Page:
One of the asides I made in “Programmers without TDD will be unemployable” which caused a bit of outrage in the testing community was my comment “Manual testing is a sin.” While I have been unfair to many testers, and somewhat simplistic, I still stand by the statement. Let me expand on why I still stand by the comment and why I am wrong.
It is all a question of context. Look at the full line the quote appeared in:
“Unit testing will be overwhelmingly automated. Manual testing is a sin. Manual unit testing doubly so.”
In the context of Unit Testing, as one who has undertaken formal and informal manual unit testing I believe unit testing can and should be fully automated. Informal unit testing is too ad hoc, prone to error, time consuming and difficult to replicate. Formal manual unit testing suffers all these problems and is hideously expensive.
In the context of unit testing I stand by “Manual testing is a sin.” I will also go further.
The vast majority of testing I see performed by professional testers – i.e. not unit testing – is manual, the vast majority of this testing could be automated. If you automate the testing the initial costs might go up – I say might because a good natural language test script is expensive to write itself – but the cost of executing the test will fall. More importantly the time it takes to run the test will fall dramatically.
The combination of low cost and fast turn execution means the tests become a very very effective feedback loop.
Failure to seize this amazing opportunity is something I consider sinful. It may be expensive but it is necessary. Even seizing 20% of this testing would be massively beneficial.
What I do not consider sinful is Exploratory Testing which almost by definition cannot be automated and therefore needs to be a manual process. Exploratory testing is about looking for the unusual, the unexpected, the thing you didn’t think of before, the thing you only think of because you now see it.
Automated exploratory testing might even be a contradiction in terms therefore manual exploratory testing is not sinful.
But, and this is a pretty big BUT: if the initial quality is low (e.g. unit testing is absent or poor) and the testing (e.g. system, integration, acceptance testing) that comes before exploratory testing is ineffective then exploratory testing will be effective at finding defects (because the earlier rounds didn’t find them) but it will be ineffective as exploratory testing.
The time and effort spent on “exploratory testing” is really being spent doing system testing. Real exploratory testing itself will not be possible when there are many defects because the exploration will continually be interrupted.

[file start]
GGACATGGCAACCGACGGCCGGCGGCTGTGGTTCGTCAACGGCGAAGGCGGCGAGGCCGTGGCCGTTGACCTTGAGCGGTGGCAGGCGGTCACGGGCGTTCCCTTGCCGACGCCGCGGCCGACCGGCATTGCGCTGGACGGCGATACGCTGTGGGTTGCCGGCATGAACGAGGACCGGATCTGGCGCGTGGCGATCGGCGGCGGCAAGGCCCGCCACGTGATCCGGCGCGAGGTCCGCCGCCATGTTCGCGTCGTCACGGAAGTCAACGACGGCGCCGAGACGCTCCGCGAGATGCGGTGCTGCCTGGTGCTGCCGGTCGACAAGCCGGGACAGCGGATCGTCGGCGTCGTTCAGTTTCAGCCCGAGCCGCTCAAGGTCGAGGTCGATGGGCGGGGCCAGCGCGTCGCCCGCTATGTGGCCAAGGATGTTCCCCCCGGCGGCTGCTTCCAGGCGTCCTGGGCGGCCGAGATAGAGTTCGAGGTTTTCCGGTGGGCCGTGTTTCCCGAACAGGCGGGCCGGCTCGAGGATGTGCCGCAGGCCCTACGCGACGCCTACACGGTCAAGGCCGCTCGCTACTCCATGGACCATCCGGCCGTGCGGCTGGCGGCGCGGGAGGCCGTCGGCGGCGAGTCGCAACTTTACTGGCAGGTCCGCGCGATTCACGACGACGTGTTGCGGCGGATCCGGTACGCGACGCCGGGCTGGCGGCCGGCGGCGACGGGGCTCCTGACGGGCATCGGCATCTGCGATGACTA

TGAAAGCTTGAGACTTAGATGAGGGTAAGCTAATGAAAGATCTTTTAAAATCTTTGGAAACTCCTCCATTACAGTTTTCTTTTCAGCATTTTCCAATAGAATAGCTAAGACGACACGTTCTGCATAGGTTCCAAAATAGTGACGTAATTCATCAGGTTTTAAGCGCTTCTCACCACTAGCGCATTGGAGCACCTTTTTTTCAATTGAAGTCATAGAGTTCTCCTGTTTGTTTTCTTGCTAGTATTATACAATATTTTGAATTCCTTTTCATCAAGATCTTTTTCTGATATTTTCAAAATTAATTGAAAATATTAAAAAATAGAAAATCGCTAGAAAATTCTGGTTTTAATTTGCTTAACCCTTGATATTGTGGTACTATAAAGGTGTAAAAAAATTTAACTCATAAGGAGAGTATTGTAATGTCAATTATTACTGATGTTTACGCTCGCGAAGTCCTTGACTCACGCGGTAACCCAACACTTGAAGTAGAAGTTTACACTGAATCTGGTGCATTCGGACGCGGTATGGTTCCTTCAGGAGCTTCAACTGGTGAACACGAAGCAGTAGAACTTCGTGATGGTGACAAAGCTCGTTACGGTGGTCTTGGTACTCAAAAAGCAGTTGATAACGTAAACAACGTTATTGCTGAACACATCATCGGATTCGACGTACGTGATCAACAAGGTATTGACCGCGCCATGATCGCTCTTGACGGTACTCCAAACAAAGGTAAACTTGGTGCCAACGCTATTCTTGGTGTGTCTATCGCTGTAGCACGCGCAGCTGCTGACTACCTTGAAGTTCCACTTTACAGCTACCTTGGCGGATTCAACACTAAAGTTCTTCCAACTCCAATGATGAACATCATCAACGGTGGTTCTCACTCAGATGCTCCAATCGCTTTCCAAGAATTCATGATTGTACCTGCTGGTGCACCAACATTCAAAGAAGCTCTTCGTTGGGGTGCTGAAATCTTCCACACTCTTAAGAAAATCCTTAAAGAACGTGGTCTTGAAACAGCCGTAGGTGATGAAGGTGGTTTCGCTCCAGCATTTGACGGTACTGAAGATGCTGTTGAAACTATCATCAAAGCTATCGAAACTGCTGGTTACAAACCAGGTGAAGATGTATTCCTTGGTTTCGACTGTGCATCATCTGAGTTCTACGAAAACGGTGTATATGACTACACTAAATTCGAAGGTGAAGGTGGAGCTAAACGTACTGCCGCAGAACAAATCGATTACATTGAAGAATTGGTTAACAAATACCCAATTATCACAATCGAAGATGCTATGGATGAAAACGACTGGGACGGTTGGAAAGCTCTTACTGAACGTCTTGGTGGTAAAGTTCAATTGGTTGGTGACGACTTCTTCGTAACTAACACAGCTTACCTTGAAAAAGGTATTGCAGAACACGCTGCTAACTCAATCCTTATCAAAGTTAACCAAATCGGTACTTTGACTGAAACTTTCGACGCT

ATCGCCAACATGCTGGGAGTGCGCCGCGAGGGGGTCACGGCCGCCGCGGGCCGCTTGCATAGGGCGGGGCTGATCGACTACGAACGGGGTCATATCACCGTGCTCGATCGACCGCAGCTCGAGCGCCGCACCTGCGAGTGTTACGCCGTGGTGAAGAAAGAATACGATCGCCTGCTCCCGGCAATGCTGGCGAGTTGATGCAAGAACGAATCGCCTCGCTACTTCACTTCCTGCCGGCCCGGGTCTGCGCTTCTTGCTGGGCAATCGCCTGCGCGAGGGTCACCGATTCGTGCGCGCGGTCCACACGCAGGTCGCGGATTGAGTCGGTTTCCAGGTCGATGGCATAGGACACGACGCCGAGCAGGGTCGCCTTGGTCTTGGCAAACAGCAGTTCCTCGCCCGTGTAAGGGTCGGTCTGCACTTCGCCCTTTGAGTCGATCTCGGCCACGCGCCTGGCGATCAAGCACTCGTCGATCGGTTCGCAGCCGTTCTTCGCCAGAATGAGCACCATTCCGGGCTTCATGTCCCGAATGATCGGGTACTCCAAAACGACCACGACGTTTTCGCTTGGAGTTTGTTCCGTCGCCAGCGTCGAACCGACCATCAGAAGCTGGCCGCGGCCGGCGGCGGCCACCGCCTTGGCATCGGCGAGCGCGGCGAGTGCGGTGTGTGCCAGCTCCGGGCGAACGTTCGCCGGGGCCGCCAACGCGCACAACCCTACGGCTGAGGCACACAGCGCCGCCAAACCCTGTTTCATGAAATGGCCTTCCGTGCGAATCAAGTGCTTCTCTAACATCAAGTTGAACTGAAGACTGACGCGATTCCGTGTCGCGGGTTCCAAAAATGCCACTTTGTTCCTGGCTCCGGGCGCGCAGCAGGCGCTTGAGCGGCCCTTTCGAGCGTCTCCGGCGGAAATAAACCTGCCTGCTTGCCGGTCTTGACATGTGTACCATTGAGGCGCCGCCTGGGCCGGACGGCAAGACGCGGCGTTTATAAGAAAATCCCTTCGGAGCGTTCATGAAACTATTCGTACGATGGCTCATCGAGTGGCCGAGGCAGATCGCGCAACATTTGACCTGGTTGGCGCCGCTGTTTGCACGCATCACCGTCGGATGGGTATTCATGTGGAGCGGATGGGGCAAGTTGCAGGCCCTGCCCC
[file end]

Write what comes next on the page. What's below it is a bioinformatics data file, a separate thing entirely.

Unfortunately the subtlety of this logic is lost on most organizations who just label everything that happens after writing actual production code “testing” and is made worse when testing is separated from the developers and, more importantly, those who understand what the system should do (the business, the BAs, the product managers, the users, etc.)
Worse still, the easy availability of cheap offshore testing capability means that rather than address the root cause of defects (low initial quality, system ineffective testing, misunderstanding of exploratory testing) means the whole thing can be hidden away cheaply.
There are probably some other examples of testing which cannot be automated and are not sinful. But I repeatedly find individuals and organizations who too ready to jump to “it cannot be automated” after very limited, or no, effort is spent on trying to automate it.
Similarly the fact that a professional tester cannot automate the testing of a piece of software system does not mean it cannot be automated. Automated testing – at least the setup – involves programming skills which many testers simply do not have, indeed it is wrong to assume they would have them.
Finally, there are a class of systems which as far as I know defy automated testing. Or rather defy automation at the moment. They defy automation because the creators of these systems have little or no interest in allowing automation. This set includes: SAP, Microsoft Sharepoint, most CRM systems such as Microsoft Dynamics, Murex (although I believe efforts are afoot here) and some other large packages.
I find it incredible that companies like SAP, Oracle and Microsoft can sell systems which cannot be effectively tested. But actually this is part of the sales-pitch. Because these systems are marketed and sold as “no programming required” to offer automated test tools would expose the lie. If you are involved with selecting one of these systems ask: how will we test it?
The inability to effectively test these systems is their Achilles heal, it is one of the reasons I don’t like these systems and it makes me wonder about whether organizations are right to use these systems.
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